IPA Regions

16. LOUTH

CÚCHULAINN REGION

Chairman: P. J. Galvin
Secretary: Patrick Donnelly

Louth, Ireland's smallest county is known as the "wee county", with Dundalk as the county town and is home to the famous Irish Group "The Corrs". For those interested in history, Dundalk boasts a 60 foot mound called Dun Dealgan, which is reputed to be the birthplace of the legendary hero Cuchulain. For over 6,000 years people have lived in this area. County Louth is central to Ireland's most famous myths. In ancient times a famous war known as the "Táin Bó Cúailnge" (The Cattle Raid of Cooley) was fought over a brown bull. The hero of this legend is Cúchulainn, Ireland's greatest warrior. Dundalk official town crest reads "Mé do rug Cú Chulainn Cróga, which means "I gave birth to brave Cú Chulainn".

Situated in the north east of the Republic of Ireland, County Louth is the smallest county in the country. It is a wonderful place to visit, having Museums, Nature walks, Golf courses, Cinemas, Shopping Centres and many other attributes for those wishing to explore. Drogheda has its fabulous Arts Centre, Martello tower and a bustling centre. Historic spots include a 150-year-old traditional music venue, and further along the river the beautiful Beaulieu House and its motor racing museum. Fishing is also well catered for in the river Boyne where the legendary Salmon of Knowledge was caught, so, who knows, there may be more of those still lurking in the waters here, just waiting to help someone else to become an expert on Co Louth. The ruins of the Jumping Church of Kildemock provide Louth with one of its most outlandish tourist attractions.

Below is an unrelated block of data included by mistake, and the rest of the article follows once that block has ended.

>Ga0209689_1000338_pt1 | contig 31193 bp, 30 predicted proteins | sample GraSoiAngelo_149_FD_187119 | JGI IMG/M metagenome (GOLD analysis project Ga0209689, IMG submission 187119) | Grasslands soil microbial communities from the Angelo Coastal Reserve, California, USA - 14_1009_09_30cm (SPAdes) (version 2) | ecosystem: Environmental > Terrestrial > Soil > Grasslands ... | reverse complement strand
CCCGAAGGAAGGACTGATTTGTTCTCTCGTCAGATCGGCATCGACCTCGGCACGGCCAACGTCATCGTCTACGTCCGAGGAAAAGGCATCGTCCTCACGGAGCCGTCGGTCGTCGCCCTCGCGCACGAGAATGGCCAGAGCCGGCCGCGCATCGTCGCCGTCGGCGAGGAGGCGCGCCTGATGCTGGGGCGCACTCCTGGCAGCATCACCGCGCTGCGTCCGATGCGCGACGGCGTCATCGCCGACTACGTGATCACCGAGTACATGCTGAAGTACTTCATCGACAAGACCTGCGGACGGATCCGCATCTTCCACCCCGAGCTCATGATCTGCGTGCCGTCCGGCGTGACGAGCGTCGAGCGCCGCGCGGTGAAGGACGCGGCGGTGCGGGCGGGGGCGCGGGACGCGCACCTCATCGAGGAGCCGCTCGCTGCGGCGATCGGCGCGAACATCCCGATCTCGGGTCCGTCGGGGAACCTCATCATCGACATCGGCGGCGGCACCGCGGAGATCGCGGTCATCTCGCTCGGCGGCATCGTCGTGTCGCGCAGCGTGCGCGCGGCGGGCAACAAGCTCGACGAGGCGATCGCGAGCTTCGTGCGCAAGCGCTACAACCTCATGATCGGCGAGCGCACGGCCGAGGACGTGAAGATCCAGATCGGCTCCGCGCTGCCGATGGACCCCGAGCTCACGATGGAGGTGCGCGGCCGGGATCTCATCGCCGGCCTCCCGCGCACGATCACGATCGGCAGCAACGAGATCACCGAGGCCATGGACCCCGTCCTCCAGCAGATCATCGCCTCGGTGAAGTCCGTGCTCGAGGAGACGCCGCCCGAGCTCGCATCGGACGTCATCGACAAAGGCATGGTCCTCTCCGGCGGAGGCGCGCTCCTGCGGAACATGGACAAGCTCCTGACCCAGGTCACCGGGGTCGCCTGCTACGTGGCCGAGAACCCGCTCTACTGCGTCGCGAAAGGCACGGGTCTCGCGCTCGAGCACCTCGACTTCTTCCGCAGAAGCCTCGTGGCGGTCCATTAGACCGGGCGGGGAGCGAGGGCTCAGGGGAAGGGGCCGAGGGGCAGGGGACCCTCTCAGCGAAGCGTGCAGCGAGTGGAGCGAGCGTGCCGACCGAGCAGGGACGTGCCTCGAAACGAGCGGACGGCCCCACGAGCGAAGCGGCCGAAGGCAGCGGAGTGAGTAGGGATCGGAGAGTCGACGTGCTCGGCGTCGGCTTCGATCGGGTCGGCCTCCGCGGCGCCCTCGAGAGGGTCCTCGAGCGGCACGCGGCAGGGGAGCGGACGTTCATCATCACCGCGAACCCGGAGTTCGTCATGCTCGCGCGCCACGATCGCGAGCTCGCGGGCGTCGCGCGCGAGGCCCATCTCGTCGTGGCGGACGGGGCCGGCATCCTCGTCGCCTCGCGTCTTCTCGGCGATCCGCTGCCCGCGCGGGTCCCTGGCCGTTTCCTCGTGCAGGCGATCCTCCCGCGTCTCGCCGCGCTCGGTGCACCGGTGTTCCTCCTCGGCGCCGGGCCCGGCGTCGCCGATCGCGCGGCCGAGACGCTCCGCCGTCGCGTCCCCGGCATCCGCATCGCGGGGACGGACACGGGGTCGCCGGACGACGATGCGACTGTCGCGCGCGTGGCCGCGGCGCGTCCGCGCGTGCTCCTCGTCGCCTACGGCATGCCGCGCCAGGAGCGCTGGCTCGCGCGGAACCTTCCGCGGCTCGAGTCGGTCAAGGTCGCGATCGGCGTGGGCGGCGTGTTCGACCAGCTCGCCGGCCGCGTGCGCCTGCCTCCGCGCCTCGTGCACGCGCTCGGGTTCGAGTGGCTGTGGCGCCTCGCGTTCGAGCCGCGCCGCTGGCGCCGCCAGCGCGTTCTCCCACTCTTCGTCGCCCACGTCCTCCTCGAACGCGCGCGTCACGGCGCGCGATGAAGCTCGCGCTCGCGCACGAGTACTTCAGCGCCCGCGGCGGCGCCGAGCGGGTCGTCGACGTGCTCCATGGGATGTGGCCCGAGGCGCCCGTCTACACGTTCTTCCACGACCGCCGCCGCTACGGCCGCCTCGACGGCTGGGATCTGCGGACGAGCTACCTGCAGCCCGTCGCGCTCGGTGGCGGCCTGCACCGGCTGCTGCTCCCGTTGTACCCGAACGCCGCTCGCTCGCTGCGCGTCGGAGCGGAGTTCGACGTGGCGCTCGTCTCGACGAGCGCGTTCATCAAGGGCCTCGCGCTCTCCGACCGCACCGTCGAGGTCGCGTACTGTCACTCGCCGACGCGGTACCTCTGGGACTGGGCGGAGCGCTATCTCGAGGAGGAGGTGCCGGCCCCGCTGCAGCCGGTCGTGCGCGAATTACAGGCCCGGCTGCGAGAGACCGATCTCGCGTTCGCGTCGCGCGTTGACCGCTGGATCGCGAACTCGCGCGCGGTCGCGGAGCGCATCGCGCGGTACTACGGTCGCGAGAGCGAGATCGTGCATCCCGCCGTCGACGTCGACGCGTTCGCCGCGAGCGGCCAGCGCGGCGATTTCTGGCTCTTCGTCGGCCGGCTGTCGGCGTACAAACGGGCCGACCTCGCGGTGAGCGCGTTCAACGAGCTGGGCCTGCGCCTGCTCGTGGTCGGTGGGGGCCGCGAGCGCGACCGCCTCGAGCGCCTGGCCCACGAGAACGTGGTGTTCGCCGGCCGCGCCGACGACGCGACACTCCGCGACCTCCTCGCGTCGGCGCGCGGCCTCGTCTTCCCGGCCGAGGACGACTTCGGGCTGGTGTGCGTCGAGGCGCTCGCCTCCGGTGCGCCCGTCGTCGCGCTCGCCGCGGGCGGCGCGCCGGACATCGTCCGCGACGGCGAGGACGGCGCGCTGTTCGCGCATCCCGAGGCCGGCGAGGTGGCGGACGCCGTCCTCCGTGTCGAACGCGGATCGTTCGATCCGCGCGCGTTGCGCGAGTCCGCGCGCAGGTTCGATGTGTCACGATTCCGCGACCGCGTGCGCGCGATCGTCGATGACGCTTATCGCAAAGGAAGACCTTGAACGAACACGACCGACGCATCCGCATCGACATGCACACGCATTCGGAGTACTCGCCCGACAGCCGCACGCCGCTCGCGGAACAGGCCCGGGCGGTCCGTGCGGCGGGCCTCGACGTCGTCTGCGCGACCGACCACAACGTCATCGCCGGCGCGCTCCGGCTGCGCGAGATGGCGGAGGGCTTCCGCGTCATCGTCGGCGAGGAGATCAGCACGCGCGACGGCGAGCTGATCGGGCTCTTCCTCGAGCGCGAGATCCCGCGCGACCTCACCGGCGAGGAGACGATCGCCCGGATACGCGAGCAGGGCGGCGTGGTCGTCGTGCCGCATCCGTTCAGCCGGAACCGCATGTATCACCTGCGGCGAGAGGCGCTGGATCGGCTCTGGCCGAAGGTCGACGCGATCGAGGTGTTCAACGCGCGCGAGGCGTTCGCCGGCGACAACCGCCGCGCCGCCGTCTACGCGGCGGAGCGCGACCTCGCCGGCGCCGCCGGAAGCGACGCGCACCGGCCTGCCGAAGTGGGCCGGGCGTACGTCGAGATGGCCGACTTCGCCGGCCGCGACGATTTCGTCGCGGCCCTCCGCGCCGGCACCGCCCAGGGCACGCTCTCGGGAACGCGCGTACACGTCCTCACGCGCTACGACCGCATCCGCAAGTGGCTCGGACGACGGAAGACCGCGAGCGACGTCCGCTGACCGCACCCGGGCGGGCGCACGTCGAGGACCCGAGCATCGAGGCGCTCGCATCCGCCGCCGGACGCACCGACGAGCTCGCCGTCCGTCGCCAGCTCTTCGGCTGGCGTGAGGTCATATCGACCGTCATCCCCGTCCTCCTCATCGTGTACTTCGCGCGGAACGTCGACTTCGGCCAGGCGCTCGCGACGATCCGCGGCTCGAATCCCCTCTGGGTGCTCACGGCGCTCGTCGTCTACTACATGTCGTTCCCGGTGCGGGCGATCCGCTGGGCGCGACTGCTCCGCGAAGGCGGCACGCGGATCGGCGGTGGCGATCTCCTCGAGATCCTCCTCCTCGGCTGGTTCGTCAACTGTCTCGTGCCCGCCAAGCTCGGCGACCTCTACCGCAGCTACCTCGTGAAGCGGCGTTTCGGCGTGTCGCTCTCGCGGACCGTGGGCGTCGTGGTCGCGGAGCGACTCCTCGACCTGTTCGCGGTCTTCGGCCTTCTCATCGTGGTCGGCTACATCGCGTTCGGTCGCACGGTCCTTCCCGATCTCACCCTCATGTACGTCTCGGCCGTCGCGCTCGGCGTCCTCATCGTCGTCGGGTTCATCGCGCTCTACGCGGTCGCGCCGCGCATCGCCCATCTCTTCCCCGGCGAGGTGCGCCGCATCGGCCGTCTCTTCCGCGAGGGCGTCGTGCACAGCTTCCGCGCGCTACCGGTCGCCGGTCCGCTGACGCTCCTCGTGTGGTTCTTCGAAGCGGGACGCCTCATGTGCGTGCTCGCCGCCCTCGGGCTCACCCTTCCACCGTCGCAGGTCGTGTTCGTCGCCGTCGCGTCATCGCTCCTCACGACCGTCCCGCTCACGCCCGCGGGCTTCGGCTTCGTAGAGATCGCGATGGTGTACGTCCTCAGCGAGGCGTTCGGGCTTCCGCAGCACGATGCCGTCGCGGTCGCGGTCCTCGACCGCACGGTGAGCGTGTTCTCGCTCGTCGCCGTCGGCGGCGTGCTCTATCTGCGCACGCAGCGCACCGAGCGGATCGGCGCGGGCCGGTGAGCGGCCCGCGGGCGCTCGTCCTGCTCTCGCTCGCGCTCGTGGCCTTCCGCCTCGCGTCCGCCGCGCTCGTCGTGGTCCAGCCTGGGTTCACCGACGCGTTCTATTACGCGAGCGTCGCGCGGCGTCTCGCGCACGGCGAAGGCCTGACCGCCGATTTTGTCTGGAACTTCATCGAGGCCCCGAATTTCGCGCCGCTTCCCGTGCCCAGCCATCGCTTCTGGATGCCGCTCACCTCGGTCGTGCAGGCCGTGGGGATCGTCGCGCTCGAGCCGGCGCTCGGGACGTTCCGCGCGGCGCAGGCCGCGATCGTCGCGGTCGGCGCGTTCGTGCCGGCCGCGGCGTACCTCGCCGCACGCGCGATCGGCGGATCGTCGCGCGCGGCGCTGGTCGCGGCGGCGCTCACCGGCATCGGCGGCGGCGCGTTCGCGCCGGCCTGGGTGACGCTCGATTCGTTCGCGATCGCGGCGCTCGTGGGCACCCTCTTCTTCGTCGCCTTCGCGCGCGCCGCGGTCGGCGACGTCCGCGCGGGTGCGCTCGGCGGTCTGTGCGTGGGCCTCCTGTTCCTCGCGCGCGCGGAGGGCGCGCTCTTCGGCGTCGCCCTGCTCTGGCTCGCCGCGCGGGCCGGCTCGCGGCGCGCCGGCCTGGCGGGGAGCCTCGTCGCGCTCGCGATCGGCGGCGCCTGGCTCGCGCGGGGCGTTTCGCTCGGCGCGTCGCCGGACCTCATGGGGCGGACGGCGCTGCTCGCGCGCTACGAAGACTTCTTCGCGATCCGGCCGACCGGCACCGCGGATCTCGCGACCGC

This phenomenon from the 18th Century is situated a couple of miles south of Ardee, just off the N2 (after leaving Ardee, heading towards Collon, turn left at the crossroads just before the Hunterstown Inn) and offers visitors an unnerving experience. Shrouded in mystery and local mythology, the spooky jumping wall draws many curious visitors from near and far. Legend says the enchanting wall of the church moved in 1715 to exclude the grave of an excommunicated man outside of the building. While this sounds implausible, the notion that the wall (which remains largely intact) could possibly have moved (or been moved) in any other way seems equally improbable.

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